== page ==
What is Sciatica?
The term sciatica means that the sciatic nerve is being compressed somewhere along its pathway, so is used to describe a group of symptoms. There are many possible causes of sciatica, some of the most common are due to a bulging or prolapsed disc.
Causes and Symptoms
The disc can cause mechanical compression directly on the sciatic nerve or the inflammation caused by the damaged disc can lead to irritation of the sciatic nerve. This pinched nerve can lead to very painful symptoms. Severe pain shooting down the leg is most common, often accompanied by altered sensation and even muscle weakness. If this weakness gets worse, consult your doctor. Any alteration in bladder or bowel function (i.e. loss of sensation when going to the toilet) is an indication that urgent medical care is needed. Acute back pain is also common due to damage to the disc.
People often describe this as a slipped disc. This is a misleading description, because what actually happens is that the pulpy contents of the disc bulge out, pressing on one of the spinal nerves. The bulge itself can be painful and cause localised back pain, often referred to as discogenic pain. If it presses on a spinal nerve as it exits the spinal canal, pain can be felt in a more distant area such as the arm, leg, hand or foot.
Arthritis can cause sciatic type symptoms as little bony growths can cause compression on the nerve. This can be due to previous injuries or just the normal process of ageing. Symptoms gradually get worse over longer periods of time and after being in certain positions for prolonged periods.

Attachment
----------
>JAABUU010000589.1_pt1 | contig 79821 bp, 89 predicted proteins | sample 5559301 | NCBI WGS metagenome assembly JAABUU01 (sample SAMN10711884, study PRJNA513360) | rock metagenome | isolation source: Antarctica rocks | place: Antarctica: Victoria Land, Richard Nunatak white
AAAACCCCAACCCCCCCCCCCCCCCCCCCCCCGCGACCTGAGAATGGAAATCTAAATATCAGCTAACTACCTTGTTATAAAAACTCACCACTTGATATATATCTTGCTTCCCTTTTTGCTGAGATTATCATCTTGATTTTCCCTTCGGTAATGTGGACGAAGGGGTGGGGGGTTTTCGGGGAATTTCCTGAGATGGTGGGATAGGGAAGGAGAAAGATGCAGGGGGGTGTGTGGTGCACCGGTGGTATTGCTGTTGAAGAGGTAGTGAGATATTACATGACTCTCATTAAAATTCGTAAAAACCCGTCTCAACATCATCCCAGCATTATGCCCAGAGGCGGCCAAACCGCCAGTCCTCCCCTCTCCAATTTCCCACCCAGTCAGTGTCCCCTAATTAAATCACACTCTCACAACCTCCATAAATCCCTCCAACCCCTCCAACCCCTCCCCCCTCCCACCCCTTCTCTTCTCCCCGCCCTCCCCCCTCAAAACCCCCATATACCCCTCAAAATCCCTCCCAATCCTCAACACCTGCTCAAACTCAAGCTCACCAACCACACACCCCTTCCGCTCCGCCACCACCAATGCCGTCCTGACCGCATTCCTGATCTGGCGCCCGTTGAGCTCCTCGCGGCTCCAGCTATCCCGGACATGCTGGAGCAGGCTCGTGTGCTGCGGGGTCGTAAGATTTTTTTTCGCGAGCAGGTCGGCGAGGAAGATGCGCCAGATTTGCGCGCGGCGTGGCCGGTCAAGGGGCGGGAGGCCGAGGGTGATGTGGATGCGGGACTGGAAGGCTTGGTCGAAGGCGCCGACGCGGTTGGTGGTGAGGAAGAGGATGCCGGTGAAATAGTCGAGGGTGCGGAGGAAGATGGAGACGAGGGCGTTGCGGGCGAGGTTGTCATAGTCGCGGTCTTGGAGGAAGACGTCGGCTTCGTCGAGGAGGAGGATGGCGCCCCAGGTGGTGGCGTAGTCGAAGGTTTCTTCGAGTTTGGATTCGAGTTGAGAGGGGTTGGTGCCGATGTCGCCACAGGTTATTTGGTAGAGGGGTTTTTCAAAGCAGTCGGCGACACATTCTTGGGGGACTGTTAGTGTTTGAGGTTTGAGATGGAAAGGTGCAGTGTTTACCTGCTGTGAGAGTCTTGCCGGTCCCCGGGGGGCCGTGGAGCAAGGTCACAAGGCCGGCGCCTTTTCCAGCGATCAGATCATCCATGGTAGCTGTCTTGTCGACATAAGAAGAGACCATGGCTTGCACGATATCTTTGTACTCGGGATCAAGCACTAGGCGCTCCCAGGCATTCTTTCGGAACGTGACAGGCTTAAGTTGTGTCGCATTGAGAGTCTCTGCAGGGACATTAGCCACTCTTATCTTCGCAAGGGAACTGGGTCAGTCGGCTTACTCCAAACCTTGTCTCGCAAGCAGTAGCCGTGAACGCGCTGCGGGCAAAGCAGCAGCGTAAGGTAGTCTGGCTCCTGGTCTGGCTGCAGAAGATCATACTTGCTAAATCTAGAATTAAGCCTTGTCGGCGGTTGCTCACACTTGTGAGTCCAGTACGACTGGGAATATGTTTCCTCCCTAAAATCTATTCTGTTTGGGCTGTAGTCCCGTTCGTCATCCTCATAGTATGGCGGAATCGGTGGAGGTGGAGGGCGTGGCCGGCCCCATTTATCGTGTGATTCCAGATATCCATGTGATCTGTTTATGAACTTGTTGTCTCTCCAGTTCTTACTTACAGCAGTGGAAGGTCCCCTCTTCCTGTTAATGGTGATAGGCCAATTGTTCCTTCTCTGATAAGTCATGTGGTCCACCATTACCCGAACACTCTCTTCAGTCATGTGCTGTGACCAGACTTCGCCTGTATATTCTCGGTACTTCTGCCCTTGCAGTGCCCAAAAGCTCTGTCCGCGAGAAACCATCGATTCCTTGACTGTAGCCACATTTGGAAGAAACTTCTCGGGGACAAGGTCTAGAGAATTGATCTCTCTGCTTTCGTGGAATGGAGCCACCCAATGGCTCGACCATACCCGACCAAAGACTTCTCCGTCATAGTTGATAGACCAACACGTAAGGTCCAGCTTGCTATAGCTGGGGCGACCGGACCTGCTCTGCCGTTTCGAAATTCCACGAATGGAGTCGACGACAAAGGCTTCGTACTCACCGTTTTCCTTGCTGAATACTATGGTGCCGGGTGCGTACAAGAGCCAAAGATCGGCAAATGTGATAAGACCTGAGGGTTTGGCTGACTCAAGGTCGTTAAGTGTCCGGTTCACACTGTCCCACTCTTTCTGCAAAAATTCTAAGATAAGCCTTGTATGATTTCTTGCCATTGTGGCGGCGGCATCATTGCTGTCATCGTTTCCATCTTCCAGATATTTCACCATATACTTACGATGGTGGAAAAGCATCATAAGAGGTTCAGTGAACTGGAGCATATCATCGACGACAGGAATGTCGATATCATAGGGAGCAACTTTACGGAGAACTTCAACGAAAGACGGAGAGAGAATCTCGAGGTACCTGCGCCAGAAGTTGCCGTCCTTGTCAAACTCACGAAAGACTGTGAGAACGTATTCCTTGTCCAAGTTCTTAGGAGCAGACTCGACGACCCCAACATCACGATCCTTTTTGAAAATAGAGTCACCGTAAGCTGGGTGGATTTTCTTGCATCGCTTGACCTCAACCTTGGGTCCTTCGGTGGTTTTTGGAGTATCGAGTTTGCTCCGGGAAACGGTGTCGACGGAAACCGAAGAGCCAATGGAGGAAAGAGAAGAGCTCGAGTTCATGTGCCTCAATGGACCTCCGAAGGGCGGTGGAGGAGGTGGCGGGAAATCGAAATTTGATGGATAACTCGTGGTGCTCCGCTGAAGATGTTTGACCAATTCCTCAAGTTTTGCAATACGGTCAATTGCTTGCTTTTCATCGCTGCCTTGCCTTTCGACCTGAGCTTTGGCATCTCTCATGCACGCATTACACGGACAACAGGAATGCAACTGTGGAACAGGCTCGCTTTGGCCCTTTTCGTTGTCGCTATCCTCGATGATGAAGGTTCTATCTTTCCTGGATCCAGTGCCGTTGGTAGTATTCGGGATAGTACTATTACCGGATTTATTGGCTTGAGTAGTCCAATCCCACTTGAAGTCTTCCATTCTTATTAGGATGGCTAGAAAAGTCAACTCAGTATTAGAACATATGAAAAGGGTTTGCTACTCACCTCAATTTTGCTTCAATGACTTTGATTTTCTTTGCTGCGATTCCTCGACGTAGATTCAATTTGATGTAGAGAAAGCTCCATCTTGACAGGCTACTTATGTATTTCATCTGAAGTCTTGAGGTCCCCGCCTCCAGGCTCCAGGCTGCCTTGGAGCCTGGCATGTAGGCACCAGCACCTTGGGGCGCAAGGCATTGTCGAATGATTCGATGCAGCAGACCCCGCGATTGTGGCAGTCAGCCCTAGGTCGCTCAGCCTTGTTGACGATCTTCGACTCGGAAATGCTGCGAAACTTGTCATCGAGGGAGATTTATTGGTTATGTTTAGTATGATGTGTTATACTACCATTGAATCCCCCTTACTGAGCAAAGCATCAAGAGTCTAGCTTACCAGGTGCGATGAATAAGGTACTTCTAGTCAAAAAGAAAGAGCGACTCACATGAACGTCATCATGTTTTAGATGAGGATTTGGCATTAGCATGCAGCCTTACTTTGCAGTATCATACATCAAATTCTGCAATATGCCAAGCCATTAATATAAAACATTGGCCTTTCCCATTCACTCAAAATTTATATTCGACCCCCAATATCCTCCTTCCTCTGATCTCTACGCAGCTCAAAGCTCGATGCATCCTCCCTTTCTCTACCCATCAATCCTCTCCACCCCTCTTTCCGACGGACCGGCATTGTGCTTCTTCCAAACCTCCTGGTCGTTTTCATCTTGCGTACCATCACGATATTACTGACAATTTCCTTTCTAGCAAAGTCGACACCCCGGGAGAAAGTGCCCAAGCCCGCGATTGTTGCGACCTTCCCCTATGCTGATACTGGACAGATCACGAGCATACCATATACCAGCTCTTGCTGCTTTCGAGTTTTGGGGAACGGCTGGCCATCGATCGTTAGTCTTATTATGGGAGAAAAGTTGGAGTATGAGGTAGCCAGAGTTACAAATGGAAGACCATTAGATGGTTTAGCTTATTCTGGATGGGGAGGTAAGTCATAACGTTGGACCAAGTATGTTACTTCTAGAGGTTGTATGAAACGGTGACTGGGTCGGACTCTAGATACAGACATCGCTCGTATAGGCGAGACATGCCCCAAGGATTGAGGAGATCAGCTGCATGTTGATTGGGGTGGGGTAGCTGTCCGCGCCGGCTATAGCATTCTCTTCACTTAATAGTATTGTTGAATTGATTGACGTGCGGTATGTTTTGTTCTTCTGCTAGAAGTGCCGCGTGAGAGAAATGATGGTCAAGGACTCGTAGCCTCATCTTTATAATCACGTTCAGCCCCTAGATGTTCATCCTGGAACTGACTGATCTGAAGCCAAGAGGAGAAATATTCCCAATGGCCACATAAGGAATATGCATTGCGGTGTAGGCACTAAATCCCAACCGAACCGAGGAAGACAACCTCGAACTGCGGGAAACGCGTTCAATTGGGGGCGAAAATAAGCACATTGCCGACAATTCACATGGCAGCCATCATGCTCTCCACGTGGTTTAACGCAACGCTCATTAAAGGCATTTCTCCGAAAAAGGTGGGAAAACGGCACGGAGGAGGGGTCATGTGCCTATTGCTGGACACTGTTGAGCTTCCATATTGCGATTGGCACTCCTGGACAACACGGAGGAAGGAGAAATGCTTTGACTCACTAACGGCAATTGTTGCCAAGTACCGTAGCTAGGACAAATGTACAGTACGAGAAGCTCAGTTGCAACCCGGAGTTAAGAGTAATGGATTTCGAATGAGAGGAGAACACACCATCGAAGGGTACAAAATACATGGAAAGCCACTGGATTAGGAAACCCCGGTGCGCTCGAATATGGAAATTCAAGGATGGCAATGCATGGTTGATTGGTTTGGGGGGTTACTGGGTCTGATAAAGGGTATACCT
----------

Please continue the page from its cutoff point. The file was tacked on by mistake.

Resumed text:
However, it does not have to be as serious as a slipped disc or arthritis to cause sciatica. Minor muscle tightness can press on the sciatic nerve which can cause severe pain down the leg. Reasons for this can range from sitting in a chair with poor support to compensation due to pain in the knee or ankle.
Treatment is totally dependant on what the underlying problem is. If the cause is a muscle it is normally very straightforward to treat and recovery time is quick. If the sciatica is due to disc damage, treatment initially has to be fairly conservative. Emphasis is placed on restoring some movement within the spine and reduce pain. This is a very important stage as studies have found getting moving sooner is better for long term recovery. Your Osteopath can aid your movements in many ways but not necessarily by working the affected area. Working higher up in the back and through the hips can help your body to compensate and adapt. Advice will be given regarding your posture and gradually, stretches and rehabilitation exercises will be introduced.